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DEIGHTON, JOHN, steamer captain and hotel-keeper; b. in November 1830 at Hull, Yorkshire, Eng.; d. 29 May 1875 at Burrard Inlet, B.C.
Information on John Deighton’s early life is scanty but he probably began his career as a merchant seaman. He came to California in 1849, but soon returned to the sea, sailing between London, the British colonies, and China. In 1858, the year of the Fraser River gold rush, Deighton arrived in British Columbia. After trying prospecting, he entered the river steamer services, piloting vessels and sometimes commanding steamers that ran between Victoria, New Westminster, and Fraser River points. There is substantial evidence that in 1862 Deighton was briefly captain of James Irvine Bramley’s ship, Union.
After a lengthy illness and with the decline in traffic on the Fraser, Deighton turned to hotel-keeping. In September 1867 he moved to Burrard Inlet where Captain Edward Stamp had recently opened a sawmill. Although the population of the area was sparse, thirsty mill-workers and visiting sailors provided a steady trade for Deighton’s Globe Saloon, the first enterprise of its kind on Burrard Inlet. Two other public houses were soon established in the area but Deighton, who was “celebrated for his good table and his warm hospitality,” did most of the business. In 1870 he replaced the original saloon with the more spacious Deighton House. In 1873 he was able to open the commodious Deighton’s Hotel which he placed under the management of his brother and sister-in-law, Thomas and Emma Deighton. The hotel was advertised as a resort for invalids and sportsmen.
Deighton’s success is explained by the increasing activity in the area’s lumber mills and by his affectionate and generous personality. He was well respected for his political opinions although his language was occasionally uncouth. According to local legend, the townsite of Granville, later Vancouver, received its unofficial but well-known name of Gastown from Deighton’s sobriquet, “Gassy Jack,” a tribute to his loquacity.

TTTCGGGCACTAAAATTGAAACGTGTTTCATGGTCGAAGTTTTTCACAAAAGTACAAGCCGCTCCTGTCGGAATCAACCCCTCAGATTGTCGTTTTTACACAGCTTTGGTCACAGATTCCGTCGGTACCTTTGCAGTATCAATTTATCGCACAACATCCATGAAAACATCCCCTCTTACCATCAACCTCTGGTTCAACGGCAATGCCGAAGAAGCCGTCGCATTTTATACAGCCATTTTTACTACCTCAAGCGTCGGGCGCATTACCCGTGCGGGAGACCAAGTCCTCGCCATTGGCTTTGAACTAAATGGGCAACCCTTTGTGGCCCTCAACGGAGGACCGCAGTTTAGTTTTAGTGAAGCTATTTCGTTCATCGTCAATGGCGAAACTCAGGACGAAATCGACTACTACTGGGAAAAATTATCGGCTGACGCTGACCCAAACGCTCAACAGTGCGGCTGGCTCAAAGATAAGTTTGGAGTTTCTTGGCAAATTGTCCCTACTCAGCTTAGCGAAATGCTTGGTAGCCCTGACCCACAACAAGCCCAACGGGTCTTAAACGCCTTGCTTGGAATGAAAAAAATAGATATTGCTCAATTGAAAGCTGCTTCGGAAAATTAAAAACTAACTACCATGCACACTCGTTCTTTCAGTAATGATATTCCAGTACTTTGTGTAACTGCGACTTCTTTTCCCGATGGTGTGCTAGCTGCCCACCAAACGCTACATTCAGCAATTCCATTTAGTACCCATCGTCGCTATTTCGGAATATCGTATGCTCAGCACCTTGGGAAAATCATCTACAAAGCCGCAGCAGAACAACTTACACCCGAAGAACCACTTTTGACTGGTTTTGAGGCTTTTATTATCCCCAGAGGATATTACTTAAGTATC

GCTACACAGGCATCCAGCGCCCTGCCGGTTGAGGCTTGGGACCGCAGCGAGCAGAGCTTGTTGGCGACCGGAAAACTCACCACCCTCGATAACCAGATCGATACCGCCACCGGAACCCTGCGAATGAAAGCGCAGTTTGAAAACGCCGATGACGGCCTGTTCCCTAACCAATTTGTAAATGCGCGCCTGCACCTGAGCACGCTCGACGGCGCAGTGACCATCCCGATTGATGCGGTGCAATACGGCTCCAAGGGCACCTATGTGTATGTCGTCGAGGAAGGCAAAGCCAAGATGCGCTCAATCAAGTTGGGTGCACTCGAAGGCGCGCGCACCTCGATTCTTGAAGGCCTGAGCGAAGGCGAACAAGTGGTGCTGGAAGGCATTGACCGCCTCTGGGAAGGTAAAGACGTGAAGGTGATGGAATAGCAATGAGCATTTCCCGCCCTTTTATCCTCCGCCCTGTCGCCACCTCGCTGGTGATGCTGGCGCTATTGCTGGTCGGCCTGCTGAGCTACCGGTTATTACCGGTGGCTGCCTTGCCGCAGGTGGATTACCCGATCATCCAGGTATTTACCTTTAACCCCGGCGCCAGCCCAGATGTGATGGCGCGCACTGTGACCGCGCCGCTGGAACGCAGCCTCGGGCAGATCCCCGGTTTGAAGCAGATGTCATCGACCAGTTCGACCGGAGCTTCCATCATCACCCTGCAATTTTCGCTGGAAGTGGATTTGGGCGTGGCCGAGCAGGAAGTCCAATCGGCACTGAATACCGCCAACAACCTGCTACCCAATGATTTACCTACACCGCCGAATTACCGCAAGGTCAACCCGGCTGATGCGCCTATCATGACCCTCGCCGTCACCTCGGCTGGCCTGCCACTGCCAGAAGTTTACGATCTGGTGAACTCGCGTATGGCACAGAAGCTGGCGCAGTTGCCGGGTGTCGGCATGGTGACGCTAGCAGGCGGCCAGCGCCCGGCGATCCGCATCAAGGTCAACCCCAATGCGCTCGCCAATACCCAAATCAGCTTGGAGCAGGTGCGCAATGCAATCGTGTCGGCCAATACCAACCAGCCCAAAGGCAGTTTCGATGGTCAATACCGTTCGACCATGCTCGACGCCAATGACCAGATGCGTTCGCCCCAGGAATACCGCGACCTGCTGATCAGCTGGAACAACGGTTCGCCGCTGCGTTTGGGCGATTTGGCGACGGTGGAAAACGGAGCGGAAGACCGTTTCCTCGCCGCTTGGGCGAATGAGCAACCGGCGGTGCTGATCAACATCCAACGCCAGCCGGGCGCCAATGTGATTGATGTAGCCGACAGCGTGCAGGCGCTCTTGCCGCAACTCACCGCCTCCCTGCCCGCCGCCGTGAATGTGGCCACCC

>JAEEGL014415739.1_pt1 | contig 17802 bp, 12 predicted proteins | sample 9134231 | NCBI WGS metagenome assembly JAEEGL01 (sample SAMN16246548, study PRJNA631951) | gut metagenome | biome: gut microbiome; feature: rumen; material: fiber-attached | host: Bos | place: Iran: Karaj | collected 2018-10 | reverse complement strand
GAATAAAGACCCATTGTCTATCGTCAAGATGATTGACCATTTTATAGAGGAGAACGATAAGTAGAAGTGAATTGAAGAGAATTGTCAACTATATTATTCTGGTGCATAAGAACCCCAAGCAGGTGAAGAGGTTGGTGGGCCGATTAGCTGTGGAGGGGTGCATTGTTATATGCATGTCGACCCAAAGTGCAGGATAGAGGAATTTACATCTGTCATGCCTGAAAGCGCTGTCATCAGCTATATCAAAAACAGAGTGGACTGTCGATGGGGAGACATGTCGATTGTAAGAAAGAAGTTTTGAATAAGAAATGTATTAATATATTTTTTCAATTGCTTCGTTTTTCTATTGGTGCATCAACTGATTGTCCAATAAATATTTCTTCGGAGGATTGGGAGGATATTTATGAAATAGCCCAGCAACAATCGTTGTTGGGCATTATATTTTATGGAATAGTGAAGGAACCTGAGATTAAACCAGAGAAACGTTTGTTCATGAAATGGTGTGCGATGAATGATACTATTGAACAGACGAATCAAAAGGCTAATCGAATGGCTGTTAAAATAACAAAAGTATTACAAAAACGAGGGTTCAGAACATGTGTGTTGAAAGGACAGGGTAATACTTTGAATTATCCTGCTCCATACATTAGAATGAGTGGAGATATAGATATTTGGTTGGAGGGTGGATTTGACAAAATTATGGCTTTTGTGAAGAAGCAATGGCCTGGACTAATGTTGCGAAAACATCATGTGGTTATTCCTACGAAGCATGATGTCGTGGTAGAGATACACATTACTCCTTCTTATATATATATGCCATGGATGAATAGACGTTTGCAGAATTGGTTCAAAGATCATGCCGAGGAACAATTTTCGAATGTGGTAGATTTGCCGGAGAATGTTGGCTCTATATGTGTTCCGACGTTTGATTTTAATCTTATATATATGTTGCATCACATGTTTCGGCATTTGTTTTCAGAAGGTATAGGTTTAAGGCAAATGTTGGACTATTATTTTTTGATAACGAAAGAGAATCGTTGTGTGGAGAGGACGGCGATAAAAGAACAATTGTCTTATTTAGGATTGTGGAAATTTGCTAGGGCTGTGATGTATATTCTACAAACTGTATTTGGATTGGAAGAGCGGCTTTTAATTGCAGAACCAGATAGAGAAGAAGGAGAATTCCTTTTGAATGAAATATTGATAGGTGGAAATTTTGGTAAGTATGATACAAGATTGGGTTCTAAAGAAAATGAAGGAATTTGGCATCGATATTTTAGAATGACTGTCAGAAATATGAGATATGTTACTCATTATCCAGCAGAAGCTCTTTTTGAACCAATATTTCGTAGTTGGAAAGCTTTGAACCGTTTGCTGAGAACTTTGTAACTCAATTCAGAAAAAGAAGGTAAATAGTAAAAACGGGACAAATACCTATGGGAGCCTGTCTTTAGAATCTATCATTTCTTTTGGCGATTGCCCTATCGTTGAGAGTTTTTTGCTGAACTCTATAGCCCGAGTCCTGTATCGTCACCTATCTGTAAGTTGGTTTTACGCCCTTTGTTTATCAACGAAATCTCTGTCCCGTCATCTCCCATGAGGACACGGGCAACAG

Deighton’s prosperity was short-lived. He quarrelled with his brother and sister-in-law, probably as a result of complications caused by his “klootchman,” an Indian woman, Qua-hail-ya, known as Madeline or Matrine, the mother of his illegitimate son. In 1874 Deighton returned briefly to steamboating on the Fraser as captain of John Irving*’s steamer, Onward. When his brother and sister-in-law left his employ he returned to hotel-keeping. He began to expand Deighton House but took ill and died. His son, and sole heir, died before the estate, which yielded little more than $300, was probated.
PABC, John Deighton correspondence. Mainland Guardian (New Westminster, B.C.), 9 June 1875. F. W. Howay, “Early settlement on Burrard Inlet,” BCHQ, 1 (1937), 101–14. Raymond Hull, “Sailor at the bar,” British Columbia Library Quarterly, XXVII (January 1964), 22–26.